The COVID-19 pandemic required the entire legal education system—along with every other educational institution—to move to online teaching overnight. By necessity, this required using existing technology tools, such as online conferencing and learning management systems (LMS), which were largely used to move an existing legal educational framework (lectures, classroom discussion, and exams) to the web.

As I’ve learned from many years practicing and advocating for innovative design changes in legal education, teaching online does not and should not involve doing what professors have always done—lecturing, leading discussions, and delivering exams—through internet-enabled platforms. 

In my own work developing a program to train immigration legal advocates, the Villanova Interdisciplinary Immigration Studies Training for Advocates (VIISTA), I have created courses designed to be delivered asynchronously, allowing for the scaling of training of legal advocates. Many of the design principles that informed my work on VIISTA became the basis of a series of bootcamps delivered during the COVID-19 crisis, and which helped over 150 law professors redesign their courses for more effective online delivery.

As noted by professors who took those bootcamps, the principles that go into effective online course design are universally applicable to teaching and learning in any educational environment. This led us to revise the bootcamp (which will be delivered again this week, June 23–25) to help law professors reimagine and re-engineer their courses for delivery in any modality—classroom, online, or blended.

Those principles include:

User-Centered Design: This approach has been used successfully across many industries, including education and educational technology, to develop products and services created with the end user in mind. Traditionally, this involves observing and talking with end users to best understand their needs, patterns, behaviors, and pain points. By engaging in this process, designers can begin to see and experience what they want to create from a user’s point of view. From the perspective of legal education, this involves understanding what our students want to get out of our courses—and what we want them to become as the result of learning from us.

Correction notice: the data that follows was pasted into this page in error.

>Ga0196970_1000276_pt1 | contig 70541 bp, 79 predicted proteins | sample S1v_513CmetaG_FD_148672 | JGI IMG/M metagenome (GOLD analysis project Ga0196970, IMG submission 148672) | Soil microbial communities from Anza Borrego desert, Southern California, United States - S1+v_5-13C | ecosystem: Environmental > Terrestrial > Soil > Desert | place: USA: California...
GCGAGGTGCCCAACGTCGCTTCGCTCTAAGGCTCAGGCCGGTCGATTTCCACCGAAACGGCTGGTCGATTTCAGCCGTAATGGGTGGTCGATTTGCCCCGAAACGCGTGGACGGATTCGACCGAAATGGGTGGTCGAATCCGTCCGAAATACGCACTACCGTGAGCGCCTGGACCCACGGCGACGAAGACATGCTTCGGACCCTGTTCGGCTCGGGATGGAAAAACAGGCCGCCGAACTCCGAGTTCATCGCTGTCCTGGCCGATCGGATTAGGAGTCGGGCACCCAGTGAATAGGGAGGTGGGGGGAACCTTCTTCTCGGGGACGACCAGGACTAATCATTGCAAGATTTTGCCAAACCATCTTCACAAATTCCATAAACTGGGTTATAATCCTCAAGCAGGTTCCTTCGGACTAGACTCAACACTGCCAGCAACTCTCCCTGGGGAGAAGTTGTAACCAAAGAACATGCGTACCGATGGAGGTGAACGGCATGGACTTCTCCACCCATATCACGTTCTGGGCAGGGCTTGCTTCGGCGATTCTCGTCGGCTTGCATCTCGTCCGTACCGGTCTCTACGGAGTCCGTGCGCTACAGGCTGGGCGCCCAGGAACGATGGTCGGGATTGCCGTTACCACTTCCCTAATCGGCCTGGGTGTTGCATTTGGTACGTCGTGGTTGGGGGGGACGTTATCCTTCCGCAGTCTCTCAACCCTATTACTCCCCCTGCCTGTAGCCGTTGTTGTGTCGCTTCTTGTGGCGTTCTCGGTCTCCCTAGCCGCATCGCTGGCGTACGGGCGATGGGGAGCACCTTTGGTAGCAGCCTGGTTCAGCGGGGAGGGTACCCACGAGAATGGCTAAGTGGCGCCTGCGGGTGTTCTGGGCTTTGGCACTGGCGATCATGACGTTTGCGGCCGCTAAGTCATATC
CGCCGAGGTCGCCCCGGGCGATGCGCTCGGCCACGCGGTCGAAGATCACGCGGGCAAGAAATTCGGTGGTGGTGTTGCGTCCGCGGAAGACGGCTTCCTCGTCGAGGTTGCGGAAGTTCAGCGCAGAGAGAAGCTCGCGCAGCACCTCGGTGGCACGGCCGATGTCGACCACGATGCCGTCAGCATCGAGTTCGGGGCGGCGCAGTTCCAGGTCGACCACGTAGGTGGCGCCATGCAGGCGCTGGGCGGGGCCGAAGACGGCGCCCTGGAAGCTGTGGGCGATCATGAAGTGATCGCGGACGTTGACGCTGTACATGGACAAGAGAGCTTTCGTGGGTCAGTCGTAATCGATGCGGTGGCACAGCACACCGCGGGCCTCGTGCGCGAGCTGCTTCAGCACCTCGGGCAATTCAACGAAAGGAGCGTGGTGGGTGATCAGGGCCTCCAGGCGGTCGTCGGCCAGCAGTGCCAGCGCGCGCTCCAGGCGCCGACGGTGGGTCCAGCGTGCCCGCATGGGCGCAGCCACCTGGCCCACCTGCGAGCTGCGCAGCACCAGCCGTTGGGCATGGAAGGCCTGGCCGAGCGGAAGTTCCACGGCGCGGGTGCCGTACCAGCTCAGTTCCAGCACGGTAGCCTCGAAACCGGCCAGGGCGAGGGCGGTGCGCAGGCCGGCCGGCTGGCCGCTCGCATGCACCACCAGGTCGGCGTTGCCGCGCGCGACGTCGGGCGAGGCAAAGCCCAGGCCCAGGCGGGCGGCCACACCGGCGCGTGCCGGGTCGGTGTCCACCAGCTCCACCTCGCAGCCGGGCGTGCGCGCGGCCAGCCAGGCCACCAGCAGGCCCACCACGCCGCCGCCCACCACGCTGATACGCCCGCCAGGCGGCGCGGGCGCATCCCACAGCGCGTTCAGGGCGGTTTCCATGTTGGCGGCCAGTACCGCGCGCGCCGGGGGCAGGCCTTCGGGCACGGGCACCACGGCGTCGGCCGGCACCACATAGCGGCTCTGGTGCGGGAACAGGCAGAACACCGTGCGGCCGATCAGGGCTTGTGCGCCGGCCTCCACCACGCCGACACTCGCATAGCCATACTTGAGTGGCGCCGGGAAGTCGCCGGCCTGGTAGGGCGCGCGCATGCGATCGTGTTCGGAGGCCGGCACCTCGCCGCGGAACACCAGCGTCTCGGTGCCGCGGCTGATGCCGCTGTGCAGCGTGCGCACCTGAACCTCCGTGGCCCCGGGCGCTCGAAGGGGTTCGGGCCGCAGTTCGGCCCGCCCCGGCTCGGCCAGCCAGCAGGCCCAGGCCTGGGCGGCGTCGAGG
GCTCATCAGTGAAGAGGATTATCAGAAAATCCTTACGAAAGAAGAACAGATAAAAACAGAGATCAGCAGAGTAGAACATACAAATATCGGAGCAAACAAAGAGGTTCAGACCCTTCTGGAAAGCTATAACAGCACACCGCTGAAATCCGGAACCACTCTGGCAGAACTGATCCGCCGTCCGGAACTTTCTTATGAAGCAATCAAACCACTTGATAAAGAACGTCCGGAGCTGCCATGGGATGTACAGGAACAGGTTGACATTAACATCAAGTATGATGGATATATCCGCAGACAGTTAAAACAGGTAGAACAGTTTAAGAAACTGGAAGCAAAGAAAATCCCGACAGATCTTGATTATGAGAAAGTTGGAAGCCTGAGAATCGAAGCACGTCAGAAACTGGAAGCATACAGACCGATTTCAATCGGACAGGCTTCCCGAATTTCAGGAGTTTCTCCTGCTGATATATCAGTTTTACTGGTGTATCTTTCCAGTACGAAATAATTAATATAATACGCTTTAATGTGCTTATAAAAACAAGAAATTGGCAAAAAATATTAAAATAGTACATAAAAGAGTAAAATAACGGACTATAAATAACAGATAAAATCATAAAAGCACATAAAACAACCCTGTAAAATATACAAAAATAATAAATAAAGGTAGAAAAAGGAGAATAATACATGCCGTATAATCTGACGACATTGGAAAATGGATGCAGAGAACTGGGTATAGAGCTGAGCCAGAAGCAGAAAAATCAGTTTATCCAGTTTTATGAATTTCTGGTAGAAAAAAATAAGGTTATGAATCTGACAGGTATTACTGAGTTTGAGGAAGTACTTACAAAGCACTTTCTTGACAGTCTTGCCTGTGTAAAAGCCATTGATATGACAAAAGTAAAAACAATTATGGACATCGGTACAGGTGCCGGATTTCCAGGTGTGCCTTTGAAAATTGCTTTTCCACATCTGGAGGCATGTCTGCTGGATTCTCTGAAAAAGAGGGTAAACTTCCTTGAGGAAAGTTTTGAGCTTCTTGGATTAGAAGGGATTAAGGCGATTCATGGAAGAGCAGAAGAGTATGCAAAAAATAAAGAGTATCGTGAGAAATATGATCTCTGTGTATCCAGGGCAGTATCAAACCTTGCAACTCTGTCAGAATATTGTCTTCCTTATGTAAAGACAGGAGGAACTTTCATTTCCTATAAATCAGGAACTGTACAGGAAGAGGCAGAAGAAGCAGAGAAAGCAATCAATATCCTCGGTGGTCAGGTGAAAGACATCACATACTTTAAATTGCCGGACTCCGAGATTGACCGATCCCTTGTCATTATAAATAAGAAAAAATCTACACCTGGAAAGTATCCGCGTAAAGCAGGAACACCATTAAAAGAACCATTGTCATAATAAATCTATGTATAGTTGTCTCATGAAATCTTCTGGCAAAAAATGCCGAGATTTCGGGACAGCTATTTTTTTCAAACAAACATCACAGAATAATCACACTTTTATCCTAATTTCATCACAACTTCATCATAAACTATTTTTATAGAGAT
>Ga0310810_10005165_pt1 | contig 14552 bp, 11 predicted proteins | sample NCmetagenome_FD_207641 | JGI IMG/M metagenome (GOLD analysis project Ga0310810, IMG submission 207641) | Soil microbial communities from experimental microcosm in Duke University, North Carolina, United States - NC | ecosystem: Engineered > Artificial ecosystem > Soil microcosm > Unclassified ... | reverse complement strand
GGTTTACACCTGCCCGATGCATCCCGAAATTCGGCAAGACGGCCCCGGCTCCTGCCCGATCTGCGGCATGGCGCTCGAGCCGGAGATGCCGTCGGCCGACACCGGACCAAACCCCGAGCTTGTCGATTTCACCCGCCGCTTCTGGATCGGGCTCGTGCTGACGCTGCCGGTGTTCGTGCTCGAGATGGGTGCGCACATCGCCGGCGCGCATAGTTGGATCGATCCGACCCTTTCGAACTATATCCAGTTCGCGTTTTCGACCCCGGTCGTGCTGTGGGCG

Backwards Design: This instructional design methodology involves starting with well-defined goals, for a course as a whole as well as individual components of the course, and then creating and structuring learning content, learning activities, and assessments that ensure every student meets those goals. This goal-centered, student-oriented approach is very different from traditional course structure organized around professors delivering content, largely through lecturing, then discovering whether students have learned what they have been taught at the end-of-term final exam.

Deliberate Practice: In addition to content, lawyers need to develop skills that improve through repeated practice. In order for this practice to pay off, it must be learning-goal-directed and carefully constructed to ensure students are provided the opportunity to hone their skills in safe but challenging environments. Deliberate practice is a methodology for providing students increasingly complex tasks with decreasing levels of scaffolding, each of which is designed to give them opportunities to practice skills that meet the goals of a course.

Formative Assessment: Those high-stakes final exams students take in many of their law courses are summative assessments, and by the time students fail such exams it is too late to impact their learning. In contrast, formative assessments use evaluation techniques designed to pinpoint which students “get it” and which do not, with remediation resources developed alongside assessments to allow teachers to immediately close learning gaps before moving on to the next topic.